This study tested chondroitin sulfate 800 mg/day (CS) pharmaceutical-grade in the management of symptomatic knee osteoarthritis. It was designed as a prospective, randomised, 6-month, 3-arm, double-blind, double-dummy, placebo and celecoxib (200 mg/day)-controlled trial. The primary endpoints were changes in pain on a Visual Analogue Scale (VAS) and in the Lequesne Index (LI). Minimal-Clinically Important Improvement (MCII), Patient-Acceptable Symptoms State (PASS) were used as secondary endpoints.
A total of 604 patients, diagnosed according to American College of Rheumalogy (ACR) criteria, were recruited in five European countries and followed for 182 days. CS and celecoxib showed a greater significant reduction in pain and LI than placebo. In the intention-to-treat (ITT) population, pain reduction in VAS at day 182 in the CS group (−42.6 mm) and in celecoxib group (−39.5 mm) was significantly greater than the placebo group (−33.3 mm) (p=0.001 for CS and p=0.009 for celecoxib). No difference observed between CS and celecoxib. Similar trend for the LI, as reduction in this metric in the CS group (−4.7) and celecoxib group (−4.6) was significantly greater than the placebo group (−3.7) (p=0.023 for CS and p=0.015 for celecoxib). Again, no difference was observed between CS and celecoxib. Both secondary endpoints (MCII and PASS) at day 182 improved significantly in the CS and celecoxib groups. All treatments demonstrated excellent safety profiles.
The authors concluded that a 800 mg/day pharmaceutical-grade CS is superior to placebo and similar to celecoxib in reducing pain and improving function over 6 months in symptomatic knee osteoarthritis (OA) patients. This formulation of CS should be considered a first-line treatment in the medical management of knee OA.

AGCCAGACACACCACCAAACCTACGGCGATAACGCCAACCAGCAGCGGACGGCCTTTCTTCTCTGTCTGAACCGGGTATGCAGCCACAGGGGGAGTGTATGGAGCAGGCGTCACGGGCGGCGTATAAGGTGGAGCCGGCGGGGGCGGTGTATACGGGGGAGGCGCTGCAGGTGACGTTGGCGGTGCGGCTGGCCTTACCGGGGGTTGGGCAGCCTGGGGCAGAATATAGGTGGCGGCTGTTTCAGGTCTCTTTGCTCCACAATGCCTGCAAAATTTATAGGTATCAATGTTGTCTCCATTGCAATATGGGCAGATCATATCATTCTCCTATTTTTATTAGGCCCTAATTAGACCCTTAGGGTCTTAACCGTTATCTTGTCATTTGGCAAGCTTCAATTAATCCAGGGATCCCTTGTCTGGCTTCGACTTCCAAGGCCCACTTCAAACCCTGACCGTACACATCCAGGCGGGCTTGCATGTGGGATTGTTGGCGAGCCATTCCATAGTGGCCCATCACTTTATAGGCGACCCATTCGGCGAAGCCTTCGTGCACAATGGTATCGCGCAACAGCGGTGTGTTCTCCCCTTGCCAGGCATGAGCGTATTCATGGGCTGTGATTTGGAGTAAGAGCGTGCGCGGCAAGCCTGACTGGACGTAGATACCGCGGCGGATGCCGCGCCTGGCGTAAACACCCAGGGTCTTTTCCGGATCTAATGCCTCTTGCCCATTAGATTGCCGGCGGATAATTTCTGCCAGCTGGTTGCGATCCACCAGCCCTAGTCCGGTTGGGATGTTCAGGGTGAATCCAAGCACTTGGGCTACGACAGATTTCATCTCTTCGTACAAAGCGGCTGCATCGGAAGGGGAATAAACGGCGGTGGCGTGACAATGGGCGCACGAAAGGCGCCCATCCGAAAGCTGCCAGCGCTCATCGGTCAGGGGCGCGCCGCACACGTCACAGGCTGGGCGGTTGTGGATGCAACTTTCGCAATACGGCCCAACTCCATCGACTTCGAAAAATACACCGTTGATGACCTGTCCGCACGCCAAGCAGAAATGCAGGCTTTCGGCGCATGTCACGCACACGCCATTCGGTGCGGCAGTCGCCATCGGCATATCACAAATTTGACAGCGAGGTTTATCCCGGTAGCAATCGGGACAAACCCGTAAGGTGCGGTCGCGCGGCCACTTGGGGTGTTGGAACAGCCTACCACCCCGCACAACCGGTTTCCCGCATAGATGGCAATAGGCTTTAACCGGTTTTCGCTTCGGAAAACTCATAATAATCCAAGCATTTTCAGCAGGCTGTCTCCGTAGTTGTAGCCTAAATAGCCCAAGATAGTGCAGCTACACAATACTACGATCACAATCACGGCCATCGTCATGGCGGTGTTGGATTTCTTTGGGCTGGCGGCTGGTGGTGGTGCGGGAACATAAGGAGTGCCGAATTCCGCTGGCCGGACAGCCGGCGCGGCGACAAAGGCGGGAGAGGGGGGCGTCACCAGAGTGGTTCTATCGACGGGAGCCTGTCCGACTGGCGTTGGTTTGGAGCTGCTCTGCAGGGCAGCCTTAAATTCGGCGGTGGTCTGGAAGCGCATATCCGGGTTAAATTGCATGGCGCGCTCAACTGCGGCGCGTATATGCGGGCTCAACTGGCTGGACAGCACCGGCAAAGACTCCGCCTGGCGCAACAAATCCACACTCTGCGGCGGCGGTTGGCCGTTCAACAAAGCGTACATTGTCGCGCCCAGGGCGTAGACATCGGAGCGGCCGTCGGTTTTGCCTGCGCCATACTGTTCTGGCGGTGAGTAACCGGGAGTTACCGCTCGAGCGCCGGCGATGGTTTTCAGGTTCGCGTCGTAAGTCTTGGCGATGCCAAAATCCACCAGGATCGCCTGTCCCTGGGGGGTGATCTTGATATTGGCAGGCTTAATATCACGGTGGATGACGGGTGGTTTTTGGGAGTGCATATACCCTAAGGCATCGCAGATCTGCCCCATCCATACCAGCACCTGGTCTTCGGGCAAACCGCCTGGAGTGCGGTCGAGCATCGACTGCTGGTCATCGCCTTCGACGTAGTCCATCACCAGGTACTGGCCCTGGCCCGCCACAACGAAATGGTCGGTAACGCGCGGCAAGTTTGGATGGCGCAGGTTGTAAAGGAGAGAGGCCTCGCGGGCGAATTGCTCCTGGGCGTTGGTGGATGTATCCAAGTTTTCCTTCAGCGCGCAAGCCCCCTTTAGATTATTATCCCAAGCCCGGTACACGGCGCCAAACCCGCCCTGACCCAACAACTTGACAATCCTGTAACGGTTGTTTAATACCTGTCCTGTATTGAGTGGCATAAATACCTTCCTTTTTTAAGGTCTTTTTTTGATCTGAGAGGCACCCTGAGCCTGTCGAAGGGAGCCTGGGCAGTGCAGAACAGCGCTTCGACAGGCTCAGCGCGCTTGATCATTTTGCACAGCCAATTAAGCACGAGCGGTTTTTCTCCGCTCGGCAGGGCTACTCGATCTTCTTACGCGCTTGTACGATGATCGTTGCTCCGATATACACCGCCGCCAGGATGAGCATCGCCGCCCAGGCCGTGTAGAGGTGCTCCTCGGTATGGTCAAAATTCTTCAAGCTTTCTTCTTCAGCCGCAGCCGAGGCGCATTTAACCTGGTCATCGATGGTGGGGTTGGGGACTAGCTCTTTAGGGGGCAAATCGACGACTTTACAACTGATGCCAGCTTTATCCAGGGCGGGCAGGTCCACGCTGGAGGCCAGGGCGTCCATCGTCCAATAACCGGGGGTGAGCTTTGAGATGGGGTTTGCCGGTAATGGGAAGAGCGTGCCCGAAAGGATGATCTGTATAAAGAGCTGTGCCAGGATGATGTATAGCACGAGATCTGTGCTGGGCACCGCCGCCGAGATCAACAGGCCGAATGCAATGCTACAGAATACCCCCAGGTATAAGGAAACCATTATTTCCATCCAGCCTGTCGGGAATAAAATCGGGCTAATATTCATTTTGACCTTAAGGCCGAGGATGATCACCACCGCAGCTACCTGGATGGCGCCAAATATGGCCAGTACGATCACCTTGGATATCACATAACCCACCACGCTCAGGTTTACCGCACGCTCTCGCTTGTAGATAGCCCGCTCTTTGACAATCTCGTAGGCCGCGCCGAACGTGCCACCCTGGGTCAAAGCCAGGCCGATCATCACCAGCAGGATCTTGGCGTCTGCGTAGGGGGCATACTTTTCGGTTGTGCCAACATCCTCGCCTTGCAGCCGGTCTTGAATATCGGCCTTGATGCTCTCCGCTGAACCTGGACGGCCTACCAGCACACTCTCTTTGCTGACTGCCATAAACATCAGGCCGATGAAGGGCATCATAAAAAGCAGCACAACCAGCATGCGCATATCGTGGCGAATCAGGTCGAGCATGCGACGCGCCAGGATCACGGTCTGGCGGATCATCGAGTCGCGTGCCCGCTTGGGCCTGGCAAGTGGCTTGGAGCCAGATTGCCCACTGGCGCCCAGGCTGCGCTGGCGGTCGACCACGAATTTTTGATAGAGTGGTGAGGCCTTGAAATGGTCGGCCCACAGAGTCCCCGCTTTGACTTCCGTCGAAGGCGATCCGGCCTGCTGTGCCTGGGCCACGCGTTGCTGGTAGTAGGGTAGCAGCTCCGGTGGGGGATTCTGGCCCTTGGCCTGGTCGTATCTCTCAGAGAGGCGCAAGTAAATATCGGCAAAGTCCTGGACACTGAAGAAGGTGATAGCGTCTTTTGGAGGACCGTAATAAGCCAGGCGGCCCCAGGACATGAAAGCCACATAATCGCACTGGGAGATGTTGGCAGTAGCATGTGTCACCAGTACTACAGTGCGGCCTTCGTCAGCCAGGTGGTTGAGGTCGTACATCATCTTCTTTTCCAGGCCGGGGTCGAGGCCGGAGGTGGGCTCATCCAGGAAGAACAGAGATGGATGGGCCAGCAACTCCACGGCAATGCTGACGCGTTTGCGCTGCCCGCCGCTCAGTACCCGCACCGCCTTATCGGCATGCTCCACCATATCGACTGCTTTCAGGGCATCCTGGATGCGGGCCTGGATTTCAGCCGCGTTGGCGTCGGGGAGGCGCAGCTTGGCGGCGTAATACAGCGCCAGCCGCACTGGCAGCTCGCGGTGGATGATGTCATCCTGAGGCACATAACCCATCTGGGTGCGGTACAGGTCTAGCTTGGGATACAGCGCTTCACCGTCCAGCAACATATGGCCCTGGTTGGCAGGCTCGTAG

In my view, this is a good study with clear and useful results: CS seems to be efficacious and safe. Another recent study confirmed the superiority of CS over celecoxib at reducing cartilage volume loss in knee OA patients.
The current Cochrane review does not yet account for the new data; it concluded cautiously positive: A review of randomized trials of mostly low quality reveals that chondroitin (alone or in combination with glucosamine) was better than placebo in improving pain in participants with osteoarthritis in short-term studies. The benefit was small to moderate with an 8 point greater improvement in pain (range 0 to 100) and a 2 point greater improvement in Lequesne’s index (range 0 to 24), both seeming clinically meaningful. These differences persisted in some sensitivity analyses and not others. Chondroitin had a lower risk of serious adverse events compared with control. More high-quality studies are needed to explore the role of chondroitin in the treatment of osteoarthritis. The combination of some efficacy and low risk associated with chondroitin may explain its popularity among patients as an over-the-counter supplement.
The call for more high quality trials was justified but has now been answered. In my view, CS can be considered an evidence-based option in the management of OA.